The Iranian state-sponsored menace actor tracked below the moniker Lyceum has turned to utilizing a brand new customized .NET-based backdoor in current campaigns directed towards the Center East.
“The brand new malware is a .NET based mostly DNS Backdoor which is a custom-made model of the open supply instrument ‘DIG.internet,'” Zscaler ThreatLabz researchers Niraj Shivtarkar and Avinash Kumar mentioned in a report printed final week.
“The malware leverages a DNS assault method referred to as ‘DNS Hijacking’ through which an attacker-controlled DNS server manipulates the response of DNS queries and resolves them as per their malicious necessities.”
DNS hijacking is a redirection assault through which DNS queries to real web sites are intercepted to take an unsuspecting person to fraudulent pages below an adversary’s management. Not like cache poisoning, DNS hijacking targets the DNS file of the web site on the nameserver, quite than a resolver’s cache.
Lyceum, also referred to as Hexane, Spirlin, or Siamesekitten, is primarily recognized for its cyber assaults within the Center East and Africa. Earlier this 12 months, Slovak cybersecurity agency ESET tied its actions to a different menace actor referred to as OilRig (aka APT34).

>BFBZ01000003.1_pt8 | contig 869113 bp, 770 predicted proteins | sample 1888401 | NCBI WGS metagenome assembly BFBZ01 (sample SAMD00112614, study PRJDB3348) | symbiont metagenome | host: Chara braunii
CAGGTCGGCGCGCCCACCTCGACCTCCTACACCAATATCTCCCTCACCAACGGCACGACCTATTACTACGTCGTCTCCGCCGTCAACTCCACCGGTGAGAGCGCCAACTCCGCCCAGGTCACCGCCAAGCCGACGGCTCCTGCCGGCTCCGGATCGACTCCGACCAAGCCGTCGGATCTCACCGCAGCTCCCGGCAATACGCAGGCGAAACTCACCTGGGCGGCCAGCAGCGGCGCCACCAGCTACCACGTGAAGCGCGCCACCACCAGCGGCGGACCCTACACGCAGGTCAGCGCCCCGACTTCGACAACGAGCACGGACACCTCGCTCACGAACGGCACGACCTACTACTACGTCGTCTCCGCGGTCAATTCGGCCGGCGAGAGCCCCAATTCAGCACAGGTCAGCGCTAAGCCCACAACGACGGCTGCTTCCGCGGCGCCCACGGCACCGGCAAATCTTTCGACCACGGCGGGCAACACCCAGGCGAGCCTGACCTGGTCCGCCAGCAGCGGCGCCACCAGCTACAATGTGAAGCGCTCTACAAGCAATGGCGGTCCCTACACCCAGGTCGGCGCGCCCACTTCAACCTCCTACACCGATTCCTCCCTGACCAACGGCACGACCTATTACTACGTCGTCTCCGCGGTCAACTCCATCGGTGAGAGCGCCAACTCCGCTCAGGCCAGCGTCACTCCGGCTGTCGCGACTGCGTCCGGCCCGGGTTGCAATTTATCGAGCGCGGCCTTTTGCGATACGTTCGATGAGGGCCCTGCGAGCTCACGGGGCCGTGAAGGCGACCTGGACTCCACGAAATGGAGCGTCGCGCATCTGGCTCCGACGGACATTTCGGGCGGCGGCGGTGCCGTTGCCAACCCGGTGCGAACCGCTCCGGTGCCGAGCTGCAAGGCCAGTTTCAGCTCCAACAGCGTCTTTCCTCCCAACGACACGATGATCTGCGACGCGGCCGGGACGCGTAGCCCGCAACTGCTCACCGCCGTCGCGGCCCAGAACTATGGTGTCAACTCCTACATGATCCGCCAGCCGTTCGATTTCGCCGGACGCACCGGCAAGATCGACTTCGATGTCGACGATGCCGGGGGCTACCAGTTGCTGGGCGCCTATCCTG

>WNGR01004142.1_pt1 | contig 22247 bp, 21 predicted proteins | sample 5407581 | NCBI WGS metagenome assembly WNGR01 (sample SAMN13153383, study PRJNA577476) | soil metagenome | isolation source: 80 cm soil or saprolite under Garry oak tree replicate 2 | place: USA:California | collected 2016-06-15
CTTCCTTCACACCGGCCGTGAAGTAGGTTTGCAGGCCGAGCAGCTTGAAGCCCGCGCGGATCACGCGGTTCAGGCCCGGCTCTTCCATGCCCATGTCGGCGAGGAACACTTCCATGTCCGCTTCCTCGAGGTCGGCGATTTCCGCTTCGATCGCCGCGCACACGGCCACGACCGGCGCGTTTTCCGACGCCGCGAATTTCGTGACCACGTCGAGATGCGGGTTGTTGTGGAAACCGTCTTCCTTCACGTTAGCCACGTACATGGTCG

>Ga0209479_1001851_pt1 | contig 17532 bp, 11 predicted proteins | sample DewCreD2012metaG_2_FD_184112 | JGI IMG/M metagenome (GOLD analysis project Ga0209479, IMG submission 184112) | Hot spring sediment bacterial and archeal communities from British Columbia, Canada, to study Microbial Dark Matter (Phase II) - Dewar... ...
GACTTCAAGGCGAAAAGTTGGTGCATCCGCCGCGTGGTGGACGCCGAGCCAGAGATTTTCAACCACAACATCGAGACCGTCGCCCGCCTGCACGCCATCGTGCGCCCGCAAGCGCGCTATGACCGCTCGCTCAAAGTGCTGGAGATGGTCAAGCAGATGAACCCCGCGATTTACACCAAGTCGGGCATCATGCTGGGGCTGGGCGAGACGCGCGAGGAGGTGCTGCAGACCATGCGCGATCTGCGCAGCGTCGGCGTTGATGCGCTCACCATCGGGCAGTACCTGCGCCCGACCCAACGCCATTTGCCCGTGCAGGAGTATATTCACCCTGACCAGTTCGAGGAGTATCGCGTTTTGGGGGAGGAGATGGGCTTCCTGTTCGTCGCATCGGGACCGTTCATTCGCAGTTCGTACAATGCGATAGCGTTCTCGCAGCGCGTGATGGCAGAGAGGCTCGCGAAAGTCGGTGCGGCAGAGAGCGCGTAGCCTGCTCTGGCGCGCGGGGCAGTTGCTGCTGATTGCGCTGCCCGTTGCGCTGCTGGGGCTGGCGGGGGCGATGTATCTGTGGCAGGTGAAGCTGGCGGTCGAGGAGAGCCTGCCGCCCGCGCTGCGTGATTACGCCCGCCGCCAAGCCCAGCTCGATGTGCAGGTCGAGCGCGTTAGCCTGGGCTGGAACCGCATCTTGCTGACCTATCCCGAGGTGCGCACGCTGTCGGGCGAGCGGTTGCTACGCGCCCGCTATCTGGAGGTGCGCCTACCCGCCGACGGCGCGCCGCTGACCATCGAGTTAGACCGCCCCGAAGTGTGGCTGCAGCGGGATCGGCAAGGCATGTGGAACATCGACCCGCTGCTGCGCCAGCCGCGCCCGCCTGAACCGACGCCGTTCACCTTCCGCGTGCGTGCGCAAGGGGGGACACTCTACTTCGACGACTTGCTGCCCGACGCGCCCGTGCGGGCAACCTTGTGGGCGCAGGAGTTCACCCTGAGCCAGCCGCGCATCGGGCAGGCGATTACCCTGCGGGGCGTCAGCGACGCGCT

The newest an infection chain includes using a macro-laced Microsoft Doc downloaded from a website named “news-spot[.]reside,” impersonating a respectable information report from Radio Free Europe/Radio Liberty about Iran’s drone strikes in December 2021.
Enabling the macro leads to the execution of a malicious code that drops the implant to the Home windows Startup folder to determine persistence and guarantee it robotically runs each time the system is restarted.
The .NET DNS backdoor, dubbed DnsSystem, is a reworked variant of the open-source DIG.internet DNS resolver instrument, enabling the Lyceum actor to parse DNS responses issued from the DNS server (“cyberclub[.]one”) and perform its nefarious targets.
Along with abusing the DNS protocol for command-and-control (C2) communications to evade detection, the malware is supplied to add and obtain arbitrary information to and from the distant server in addition to execute malicious system instructions remotely on the compromised host.
“APT menace actors are repeatedly evolving their ways and malware to efficiently perform assaults towards their targets,” the researchers mentioned. “Attackers repeatedly embrace new anti-analysis methods to evade safety options; re-packaging of malware makes static evaluation much more difficult.”